In this way, human persons would have been preserved from the implications—now physically necessary—of their organic nature. The affront we sense to our personal dignity, which is doubly an affront to the dignity of children of God, would have been avoided. As St. Athanasius teaches: “God not only made us out of nothing, but he also gave us freely, by the grace of the Word, a life divinely oriented. But men rejected the things of eternity and, on the prompting of the devil, turned to the things of corruption. They became the cause of their own corruption in death; for, as I said before, they were by nature corruptible, but were destined, by the grace of the communion of the Word, to have escaped the consequences of nature, had they remained good. Because of the Word and his dwelling among them, even the corruption natural to them would not have affected them” (FEF 750). Similarly, St. Theophilus of Antioch argues that God made human persons neither mortal nor immortal, but open to either destiny, according to the use they would make of their freedom. God is not the cause of death; rather, death follows from sin as immortality would have followed from human self-determination to obey God (see FEF 184).

6. This explanation helps clarify the sense in which death is a punishment for sin. It need not be supposed that God chose death and imposed it on humankind, answering evil with evil. Rather, the evil of death is a punishment only in the sense that it is a deserved consequence of sin. This consequence follows naturally when Man’s sin alienates humankind from God and so causes the loss of divine life as something which would have accompanied human nature itself. In other words, we need suppose that God punishes sin with death only in the sense that, Man having sinned, God does not prevent nature from taking the course on which sin set it.

Some theologians suggest that perhaps sin might have changed only the human attitude toward death, not the fact of death.27 Neither Scripture nor tradition offers grounds for this view.28 On the contrary, the logic of faith is that, since resurrection is entailed in the share in divine life won for us by the redemptive death of Jesus, immortality must have been entailed in the share in divine life lost for us by the sin of Man.

Moreover, the notion that only our attitude is different as a result of sin implies that attitudes float free of profound realities like death, in some sort of metaphysical stratosphere. Man in innocence would have been no more sanguine about death than Jesus was. He faced death obediently and confidently—but with utter horror.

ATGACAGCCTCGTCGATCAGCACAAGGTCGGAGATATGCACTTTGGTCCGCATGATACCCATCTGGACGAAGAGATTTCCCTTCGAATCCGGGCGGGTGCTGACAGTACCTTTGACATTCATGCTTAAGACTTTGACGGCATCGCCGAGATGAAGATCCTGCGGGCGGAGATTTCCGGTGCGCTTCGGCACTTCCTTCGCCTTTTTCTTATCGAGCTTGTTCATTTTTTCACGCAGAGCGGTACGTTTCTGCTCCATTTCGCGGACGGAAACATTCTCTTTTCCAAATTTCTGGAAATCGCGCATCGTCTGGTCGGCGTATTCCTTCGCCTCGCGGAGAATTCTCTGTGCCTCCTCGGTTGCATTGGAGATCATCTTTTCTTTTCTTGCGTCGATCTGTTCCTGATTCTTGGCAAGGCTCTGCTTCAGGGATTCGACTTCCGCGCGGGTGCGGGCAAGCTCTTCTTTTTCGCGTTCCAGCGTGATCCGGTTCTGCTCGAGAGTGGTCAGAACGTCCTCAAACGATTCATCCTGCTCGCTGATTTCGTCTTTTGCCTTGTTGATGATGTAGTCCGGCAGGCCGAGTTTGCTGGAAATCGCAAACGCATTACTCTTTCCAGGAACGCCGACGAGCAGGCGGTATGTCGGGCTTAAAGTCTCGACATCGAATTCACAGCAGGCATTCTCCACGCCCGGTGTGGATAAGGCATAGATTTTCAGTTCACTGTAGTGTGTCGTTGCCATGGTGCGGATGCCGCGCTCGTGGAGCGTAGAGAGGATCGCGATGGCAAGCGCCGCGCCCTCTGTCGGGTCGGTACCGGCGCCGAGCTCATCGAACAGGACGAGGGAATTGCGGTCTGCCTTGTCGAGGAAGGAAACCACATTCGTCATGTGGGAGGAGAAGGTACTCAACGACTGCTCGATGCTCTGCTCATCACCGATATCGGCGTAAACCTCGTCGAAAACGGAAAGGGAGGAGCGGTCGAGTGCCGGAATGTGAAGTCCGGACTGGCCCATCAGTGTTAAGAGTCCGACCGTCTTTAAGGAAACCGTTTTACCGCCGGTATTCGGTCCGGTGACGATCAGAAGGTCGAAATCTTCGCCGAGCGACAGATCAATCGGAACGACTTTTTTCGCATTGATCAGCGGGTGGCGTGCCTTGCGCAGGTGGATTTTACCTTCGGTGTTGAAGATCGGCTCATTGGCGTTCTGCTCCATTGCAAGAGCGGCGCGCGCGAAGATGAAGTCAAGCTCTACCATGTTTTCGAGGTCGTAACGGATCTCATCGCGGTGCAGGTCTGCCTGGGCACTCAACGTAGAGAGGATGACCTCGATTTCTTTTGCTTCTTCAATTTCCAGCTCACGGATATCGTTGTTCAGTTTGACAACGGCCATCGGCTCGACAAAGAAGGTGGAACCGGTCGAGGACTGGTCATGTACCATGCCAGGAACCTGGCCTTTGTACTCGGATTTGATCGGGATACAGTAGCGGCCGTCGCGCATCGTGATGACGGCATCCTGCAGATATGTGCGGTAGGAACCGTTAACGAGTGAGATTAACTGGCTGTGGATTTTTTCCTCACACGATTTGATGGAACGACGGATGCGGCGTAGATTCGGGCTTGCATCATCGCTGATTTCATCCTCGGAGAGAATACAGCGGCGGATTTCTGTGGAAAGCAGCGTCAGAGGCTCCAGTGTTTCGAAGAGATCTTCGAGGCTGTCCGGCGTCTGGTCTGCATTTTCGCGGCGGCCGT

If human persons would in any case have been subject to death, on what ground are we to suppose that God did not create us in exactly that mortality in which we find ourselves and will not also leave us in it? The truth of faith hangs together: If the share in divine life won for us by the redemptive death of Jesus entails bodily resurrection and eternal life, then the share in divine life lost for us by the sin of Man would have entailed a like immortality.

27. For example, Schoonenberg, Man and Sin, 183; also John B. Endres, O.P., “The Council of Trent and Original Sin,” Proceedings of the Catholic Theological Society of America, 22 (1967), 51–91, raises doubts about this point (82–83), although he admits that the Council of Carthage’s strong affirmation of corporeal death as a result of sin (see DS 222/101) has been “generally taught” (75). Karl Rahner, On the Theology of Death (New York: Herder and Herder, 1964), 42–43, sometimes is cited in support of the view that sin only changes the way death affects or is experienced by people, for they would in any case have suffered biological destruction. But Rahner, at least in the passage cited, does not seem to be saying this. Rather, he seems to be making a point with which I would agree: that even had Man not sinned, still his life in this world would have ended “without suffering any violent dissolution of his actual bodily constitution through a power from without” (42). I would say: One can imagine that if Adam had not sinned, what in our situation is the last moment of mortal life and the first moment of resurrection life would have been in immediate succession. (Other aspects of Rahner’s conception of death which follow from his idea of the human person as spirit in the world raise further questions.) Bruce J. Malina, “Some Observations on the Origin of Sin in Judaism and St. Paul,” Catholic Biblical Quarterly, 31 (1969), 33, says quite confidently that St. Paul (in Rom 5.12) is uninterested in the “speculative question of physical death,” but Wedderburn, op. cit., 340–48, provides reasons for thinking the opposite. It seems to me decisive that Trent was following Carthage, and not only assumed but asserted that bodily death is an hereditary consequence of original sin.

28. It is a mistake to suppose that “death” in relevant texts of Scripture, the Fathers, and the liturgy must refer either to physical death alone or to the loss of salvation alone. It embraces both: Lukken, op. cit., 99–156. For a good summary of the data of Scripture: Pierre Grelot, “Death,” Dictionary of Biblical Theology, 2d ed., 114–19.